Decompose sentence example

decompose
  • It separates in the form of small rose-red crystals, which decompose on boiling with water.

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  • On heating, they decompose, forming basic tetrammine salts.

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  • Nitrous acid and chlorine readily decompose them with liberation of iodine; the same effect being produced when they are heated with concentrated sulphuric acid and manganese dioxide.

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  • They readily decompose on heating, and are easily hydrolysed by alkalies; they possess a somewhat more acid character than.

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  • It crystallizes in needles which rapidly decompose when exposed to moist air.

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  • One of the first discoveries made with it was its power to electrolyse or chemically decompose certain solutions.

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  • Since many substances decompose either at, or below, their boiling-points under ordinary atmospheric pressure, it is necessary to lower the boiling-point by reducing the pressure if it be desired to distil them.

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  • Strong or weak solutions of these substances also decompose it, producing some alkali nitrate and nitrite, the cellulose molecule being only partially restored, some quantity undergoing oxidation.

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  • The salts are unstable and readily decompose when heated.

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  • In nature, molds decompose paper, wood and leaves.

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  • All carbonates, except those of the alkali metals and of thallium, are insoluble in water; and the majority decompose when heated strongly, carbon dioxide being liberated and a residue of an oxide of the metal left.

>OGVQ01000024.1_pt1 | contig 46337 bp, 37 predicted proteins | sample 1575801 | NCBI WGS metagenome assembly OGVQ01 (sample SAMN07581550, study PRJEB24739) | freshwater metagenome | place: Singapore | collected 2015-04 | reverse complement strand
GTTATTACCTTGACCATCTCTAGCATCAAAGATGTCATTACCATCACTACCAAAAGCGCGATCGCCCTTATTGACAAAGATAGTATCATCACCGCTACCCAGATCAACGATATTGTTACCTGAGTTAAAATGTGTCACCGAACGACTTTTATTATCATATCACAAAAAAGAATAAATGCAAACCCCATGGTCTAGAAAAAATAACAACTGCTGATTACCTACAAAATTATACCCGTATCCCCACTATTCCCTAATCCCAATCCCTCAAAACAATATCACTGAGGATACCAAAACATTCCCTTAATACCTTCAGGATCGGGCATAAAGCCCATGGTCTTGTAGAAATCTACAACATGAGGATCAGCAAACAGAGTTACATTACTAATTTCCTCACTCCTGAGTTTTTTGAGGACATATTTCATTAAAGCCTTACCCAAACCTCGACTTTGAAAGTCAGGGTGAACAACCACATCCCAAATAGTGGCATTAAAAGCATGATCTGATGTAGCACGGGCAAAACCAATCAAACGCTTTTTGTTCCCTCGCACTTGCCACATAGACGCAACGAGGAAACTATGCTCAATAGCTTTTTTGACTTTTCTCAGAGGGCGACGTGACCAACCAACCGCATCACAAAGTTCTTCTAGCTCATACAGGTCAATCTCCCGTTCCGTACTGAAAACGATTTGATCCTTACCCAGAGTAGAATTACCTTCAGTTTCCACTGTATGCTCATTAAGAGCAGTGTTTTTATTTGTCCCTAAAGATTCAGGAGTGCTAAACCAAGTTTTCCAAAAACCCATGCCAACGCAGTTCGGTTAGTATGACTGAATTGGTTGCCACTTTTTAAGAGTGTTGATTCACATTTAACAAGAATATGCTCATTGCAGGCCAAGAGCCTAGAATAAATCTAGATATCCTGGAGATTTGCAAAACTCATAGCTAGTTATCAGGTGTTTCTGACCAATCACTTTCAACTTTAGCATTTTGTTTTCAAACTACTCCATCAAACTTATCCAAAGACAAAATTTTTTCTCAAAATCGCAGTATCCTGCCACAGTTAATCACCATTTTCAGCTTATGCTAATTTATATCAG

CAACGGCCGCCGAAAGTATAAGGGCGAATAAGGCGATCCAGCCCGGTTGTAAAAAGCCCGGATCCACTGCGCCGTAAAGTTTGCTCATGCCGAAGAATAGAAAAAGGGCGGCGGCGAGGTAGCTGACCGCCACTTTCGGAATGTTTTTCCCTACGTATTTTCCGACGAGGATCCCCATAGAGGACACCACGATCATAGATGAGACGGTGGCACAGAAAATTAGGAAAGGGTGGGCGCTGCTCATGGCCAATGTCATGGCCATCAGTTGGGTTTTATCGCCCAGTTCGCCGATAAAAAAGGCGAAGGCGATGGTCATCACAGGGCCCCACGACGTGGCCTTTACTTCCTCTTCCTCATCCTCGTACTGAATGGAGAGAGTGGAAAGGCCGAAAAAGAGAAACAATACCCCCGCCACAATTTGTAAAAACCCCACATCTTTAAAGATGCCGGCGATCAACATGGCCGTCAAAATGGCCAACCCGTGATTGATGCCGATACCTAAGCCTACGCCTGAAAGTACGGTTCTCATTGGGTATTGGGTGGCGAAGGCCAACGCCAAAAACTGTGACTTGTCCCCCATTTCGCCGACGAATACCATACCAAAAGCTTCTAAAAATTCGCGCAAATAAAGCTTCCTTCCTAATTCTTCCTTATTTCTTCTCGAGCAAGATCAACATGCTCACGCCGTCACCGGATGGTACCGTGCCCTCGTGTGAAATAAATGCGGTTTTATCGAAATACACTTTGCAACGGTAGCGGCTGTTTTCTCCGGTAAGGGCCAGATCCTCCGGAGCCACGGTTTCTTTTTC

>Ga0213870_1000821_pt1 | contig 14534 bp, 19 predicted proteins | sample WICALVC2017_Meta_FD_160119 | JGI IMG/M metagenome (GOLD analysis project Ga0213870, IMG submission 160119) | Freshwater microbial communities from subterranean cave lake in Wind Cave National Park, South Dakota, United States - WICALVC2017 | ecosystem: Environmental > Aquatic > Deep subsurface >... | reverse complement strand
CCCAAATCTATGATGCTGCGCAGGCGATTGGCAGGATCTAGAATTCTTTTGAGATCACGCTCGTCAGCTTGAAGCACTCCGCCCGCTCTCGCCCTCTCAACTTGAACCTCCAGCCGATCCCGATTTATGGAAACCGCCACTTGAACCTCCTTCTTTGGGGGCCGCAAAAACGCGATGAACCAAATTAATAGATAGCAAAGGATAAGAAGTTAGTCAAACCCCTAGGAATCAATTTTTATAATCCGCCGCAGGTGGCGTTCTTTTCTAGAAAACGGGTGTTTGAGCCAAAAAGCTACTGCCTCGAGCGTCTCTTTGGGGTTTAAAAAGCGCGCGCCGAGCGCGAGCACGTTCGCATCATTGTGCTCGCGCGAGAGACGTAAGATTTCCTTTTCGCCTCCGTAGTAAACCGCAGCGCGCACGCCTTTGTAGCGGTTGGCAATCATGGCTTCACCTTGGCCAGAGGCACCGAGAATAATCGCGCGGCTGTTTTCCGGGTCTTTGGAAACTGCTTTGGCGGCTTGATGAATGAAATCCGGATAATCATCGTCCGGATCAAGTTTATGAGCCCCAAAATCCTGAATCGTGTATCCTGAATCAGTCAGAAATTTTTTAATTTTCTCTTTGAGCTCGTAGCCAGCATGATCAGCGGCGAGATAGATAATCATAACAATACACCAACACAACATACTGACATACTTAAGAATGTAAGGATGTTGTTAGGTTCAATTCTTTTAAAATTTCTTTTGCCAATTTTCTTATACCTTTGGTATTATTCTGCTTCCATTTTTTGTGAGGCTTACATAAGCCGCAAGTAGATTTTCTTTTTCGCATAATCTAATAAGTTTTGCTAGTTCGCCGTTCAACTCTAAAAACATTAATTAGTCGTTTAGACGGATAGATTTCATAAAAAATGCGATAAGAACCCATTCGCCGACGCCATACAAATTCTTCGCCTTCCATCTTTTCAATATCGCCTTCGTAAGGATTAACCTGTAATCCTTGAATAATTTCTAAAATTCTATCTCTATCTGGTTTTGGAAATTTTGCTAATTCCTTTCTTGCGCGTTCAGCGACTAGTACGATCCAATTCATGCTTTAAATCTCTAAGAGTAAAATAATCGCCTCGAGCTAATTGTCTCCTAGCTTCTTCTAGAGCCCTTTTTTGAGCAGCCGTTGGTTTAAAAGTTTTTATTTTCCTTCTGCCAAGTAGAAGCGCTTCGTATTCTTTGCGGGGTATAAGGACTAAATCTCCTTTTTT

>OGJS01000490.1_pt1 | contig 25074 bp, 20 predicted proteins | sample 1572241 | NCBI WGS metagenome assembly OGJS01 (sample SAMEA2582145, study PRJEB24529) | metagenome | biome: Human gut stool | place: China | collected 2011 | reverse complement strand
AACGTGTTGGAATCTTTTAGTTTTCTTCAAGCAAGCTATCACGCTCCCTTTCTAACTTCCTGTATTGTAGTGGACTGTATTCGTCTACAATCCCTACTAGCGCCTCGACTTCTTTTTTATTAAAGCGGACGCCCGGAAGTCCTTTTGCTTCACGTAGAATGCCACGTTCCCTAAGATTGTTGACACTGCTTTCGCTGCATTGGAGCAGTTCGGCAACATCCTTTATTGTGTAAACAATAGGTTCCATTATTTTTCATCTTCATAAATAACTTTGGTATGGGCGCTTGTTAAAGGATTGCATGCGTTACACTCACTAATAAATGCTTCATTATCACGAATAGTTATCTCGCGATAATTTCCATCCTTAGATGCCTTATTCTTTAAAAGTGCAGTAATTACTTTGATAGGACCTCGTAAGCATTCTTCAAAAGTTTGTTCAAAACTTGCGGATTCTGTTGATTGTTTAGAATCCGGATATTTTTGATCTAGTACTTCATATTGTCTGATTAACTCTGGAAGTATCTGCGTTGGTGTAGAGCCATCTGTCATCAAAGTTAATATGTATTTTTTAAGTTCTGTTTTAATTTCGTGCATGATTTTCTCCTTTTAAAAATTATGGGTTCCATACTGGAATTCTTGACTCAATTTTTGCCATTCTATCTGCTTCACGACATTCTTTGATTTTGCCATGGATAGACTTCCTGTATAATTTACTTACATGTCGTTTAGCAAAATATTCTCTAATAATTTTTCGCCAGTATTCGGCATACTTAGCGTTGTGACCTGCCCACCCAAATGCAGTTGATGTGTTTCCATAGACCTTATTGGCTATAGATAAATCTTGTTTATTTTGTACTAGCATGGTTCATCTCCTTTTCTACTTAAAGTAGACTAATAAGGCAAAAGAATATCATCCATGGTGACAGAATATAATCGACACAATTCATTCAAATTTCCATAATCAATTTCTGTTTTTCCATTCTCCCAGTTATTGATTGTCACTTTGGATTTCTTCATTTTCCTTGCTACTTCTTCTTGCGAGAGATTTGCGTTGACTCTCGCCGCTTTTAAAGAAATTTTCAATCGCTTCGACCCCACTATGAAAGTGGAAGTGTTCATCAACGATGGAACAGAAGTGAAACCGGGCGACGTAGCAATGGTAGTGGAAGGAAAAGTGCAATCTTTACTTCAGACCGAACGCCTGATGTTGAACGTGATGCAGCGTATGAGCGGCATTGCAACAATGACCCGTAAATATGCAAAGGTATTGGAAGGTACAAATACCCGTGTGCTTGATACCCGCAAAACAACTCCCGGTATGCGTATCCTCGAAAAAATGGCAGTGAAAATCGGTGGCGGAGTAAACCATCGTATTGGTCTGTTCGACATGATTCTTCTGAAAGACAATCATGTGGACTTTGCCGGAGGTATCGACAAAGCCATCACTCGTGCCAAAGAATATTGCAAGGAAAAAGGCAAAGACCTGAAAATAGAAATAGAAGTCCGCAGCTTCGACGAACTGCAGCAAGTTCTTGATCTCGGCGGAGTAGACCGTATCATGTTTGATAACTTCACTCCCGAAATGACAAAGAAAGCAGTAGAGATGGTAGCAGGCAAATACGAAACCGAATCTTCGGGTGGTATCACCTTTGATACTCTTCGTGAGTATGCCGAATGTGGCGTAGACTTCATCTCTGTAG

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  • It forms colourless crystals which are soluble in water and decompose on heating, with the formation of nitrogen.

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  • The larger the material, the longer it take to decompose.

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  • The dithionates are all soluble in water and when boiled with hydrochloric acid decompose with evolution of sulphur dioxide and formation of a sulphate.

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  • The cracking process practically consists in distilling the oils at a temperature higher than the normal boiling point of the constituents which it is desired to decompose.

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  • The magnesite (a) serves for the generation of carbon dioxide which clears the tube of air before the compound (mixed with fine copper oxide (b)) is burned, and afterwards sweeps the liberated nitrogen into the receiving vessel (e), which contains a strong potash solution; c is coarse copper oxide; and d a reduced copper gauze spiral, heated in order to decompose any nitrogen oxides.